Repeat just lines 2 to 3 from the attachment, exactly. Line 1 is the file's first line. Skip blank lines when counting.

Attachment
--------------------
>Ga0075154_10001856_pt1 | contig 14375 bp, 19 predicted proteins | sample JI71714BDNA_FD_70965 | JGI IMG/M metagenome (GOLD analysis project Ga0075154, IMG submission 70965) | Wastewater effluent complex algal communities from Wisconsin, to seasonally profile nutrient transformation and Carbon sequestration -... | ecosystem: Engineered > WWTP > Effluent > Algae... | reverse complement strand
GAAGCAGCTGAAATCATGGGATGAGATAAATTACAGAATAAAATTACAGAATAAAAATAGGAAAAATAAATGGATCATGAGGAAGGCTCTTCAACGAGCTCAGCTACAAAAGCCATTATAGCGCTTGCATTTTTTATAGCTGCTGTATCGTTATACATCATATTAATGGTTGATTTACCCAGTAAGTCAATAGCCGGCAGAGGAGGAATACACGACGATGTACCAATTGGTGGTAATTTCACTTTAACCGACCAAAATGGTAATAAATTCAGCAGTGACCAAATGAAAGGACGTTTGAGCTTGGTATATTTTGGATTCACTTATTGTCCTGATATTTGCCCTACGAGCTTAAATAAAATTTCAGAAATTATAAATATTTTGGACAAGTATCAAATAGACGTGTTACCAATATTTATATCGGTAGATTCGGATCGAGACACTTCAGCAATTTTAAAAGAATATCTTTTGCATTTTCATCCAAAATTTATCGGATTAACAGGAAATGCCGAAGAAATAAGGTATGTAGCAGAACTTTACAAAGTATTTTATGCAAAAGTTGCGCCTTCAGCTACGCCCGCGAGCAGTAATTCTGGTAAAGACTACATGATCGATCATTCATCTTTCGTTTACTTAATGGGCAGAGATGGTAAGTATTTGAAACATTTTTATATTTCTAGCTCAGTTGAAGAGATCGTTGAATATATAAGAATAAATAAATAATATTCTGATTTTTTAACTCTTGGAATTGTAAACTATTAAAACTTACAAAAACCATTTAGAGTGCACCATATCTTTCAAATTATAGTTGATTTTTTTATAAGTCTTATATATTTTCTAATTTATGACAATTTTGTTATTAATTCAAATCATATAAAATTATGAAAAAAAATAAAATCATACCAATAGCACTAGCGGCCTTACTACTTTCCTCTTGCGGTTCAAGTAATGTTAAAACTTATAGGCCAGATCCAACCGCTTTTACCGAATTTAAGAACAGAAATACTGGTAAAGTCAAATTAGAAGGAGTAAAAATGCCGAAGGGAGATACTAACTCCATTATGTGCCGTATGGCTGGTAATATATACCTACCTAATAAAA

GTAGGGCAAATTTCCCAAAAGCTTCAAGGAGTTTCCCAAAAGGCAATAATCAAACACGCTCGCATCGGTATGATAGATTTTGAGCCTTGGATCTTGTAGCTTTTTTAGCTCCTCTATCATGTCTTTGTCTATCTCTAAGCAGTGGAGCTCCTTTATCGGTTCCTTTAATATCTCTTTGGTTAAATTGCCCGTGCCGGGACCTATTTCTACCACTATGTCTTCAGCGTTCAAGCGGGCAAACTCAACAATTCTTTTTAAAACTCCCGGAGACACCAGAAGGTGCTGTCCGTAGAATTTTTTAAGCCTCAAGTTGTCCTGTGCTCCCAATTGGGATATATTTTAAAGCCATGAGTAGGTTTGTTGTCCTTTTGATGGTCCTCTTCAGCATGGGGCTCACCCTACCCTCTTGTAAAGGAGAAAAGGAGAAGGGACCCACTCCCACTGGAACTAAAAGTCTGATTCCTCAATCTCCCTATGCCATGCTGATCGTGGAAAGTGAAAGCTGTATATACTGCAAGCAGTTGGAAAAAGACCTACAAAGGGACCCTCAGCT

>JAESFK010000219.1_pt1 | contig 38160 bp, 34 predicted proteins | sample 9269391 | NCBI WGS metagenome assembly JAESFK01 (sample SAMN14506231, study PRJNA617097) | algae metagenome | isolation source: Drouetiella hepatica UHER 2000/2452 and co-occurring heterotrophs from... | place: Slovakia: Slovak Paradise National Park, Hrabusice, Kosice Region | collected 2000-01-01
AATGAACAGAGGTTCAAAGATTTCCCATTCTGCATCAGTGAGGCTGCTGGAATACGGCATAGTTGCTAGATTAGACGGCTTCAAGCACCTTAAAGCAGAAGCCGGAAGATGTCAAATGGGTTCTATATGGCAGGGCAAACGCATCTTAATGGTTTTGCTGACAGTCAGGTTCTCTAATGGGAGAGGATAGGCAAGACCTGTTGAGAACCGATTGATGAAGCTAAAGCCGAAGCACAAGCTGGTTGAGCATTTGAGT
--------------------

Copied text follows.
GAAGCAGCTGAAATCATGGGATGAGATAAATTACAGAATAAAATTACAGAATAAAAATAGGAAAAATAAATGGATCATGAGGAAGGCTCTTCAACGAGCTCAGCTACAAAAGCCATTATAGCGCTTGCATTTTTTATAGCTGCTGTATCGTTATACATCATATTAATGGTTGATTTACCCAGTAAGTCAATAGCCGGCAGAGGAGGAATACACGACGATGTACCAATTGGTGGTAATTTCACTTTAACCGACCAAAATGGTAATAAATTCAGCAGTGACCAAATGAAAGGACGTTTGAGCTTGGTATATTTTGGATTCACTTATTGTCCTGATATTTGCCCTACGAGCTTAAATAAAATTTCAGAAATTATAAATATTTTGGACAAGTATCAAATAGACGTGTTACCAATATTTATATCGGTAGATTCGGATCGAGACACTTCAGCAATTTTAAAAGAATATCTTTTGCATTTTCATCCAAAATTTATCGGATTAACAGGAAATGCCGAAGAAATAAGGTATGTAGCAGAACTTTACAAAGTATTTTATGCAAAAGTTGCGCCTTCAGCTACGCCCGCGAGCAGTAATTCTGGTAAAGACTACATGATCGATCATTCATCTTTCGTTTACTTAATGGGCAGAGATGGTAAGTATTTGAAACATTTTTATATTTCTAGCTCAGTTGAAGAGATCGTTGAATATATAAGAATAAATAAATAATATTCTGATTTTTTAACTCTTGGAATTGTAAACTATTAAAACTTACAAAAACCATTTAGAGTGCACCATATCTTTCAAATTATAGTTGATTTTTTTATAAGTCTTATATATTTTCTAATTTATGACAATTTTGTTATTAATTCAAATCATATAAAATTATGAAAAAAAATAAAATCATACCAATAGCACTAGCGGCCTTACTACTTTCCTCTTGCGGTTCAAGTAATGTTAAAACTTATAGGCCAGATCCAACCGCTTTTACCGAATTTAAGAACAGAAATACTGGTAAAGTCAAATTAGAAGGAGTAAAAATGCCGAAGGGAGATACTAACTCCATTATGTGCCGTATGGCTGGTAATATATACCTACCTAATAAAA

GTAGGGCAAATTTCCCAAAAGCTTCAAGGAGTTTCCCAAAAGGCAATAATCAAACACGCTCGCATCGGTATGATAGATTTTGAGCCTTGGATCTTGTAGCTTTTTTAGCTCCTCTATCATGTCTTTGTCTATCTCTAAGCAGTGGAGCTCCTTTATCGGTTCCTTTAATATCTCTTTGGTTAAATTGCCCGTGCCGGGACCTATTTCTACCACTATGTCTTCAGCGTTCAAGCGGGCAAACTCAACAATTCTTTTTAAAACTCCCGGAGACACCAGAAGGTGCTGTCCGTAGAATTTTTTAAGCCTCAAGTTGTCCTGTGCTCCCAATTGGGATATATTTTAAAGCCATGAGTAGGTTTGTTGTCCTTTTGATGGTCCTCTTCAGCATGGGGCTCACCCTACCCTCTTGTAAAGGAGAAAAGGAGAAGGGACCCACTCCCACTGGAACTAAAAGTCTGATTCCTCAATCTCCCTATGCCATGCTGATCGTGGAAAGTGAAAGCTGTATATACTGCAAGCAGTTGGAAAAAGACCTACAAAGGGACCCTCAGCT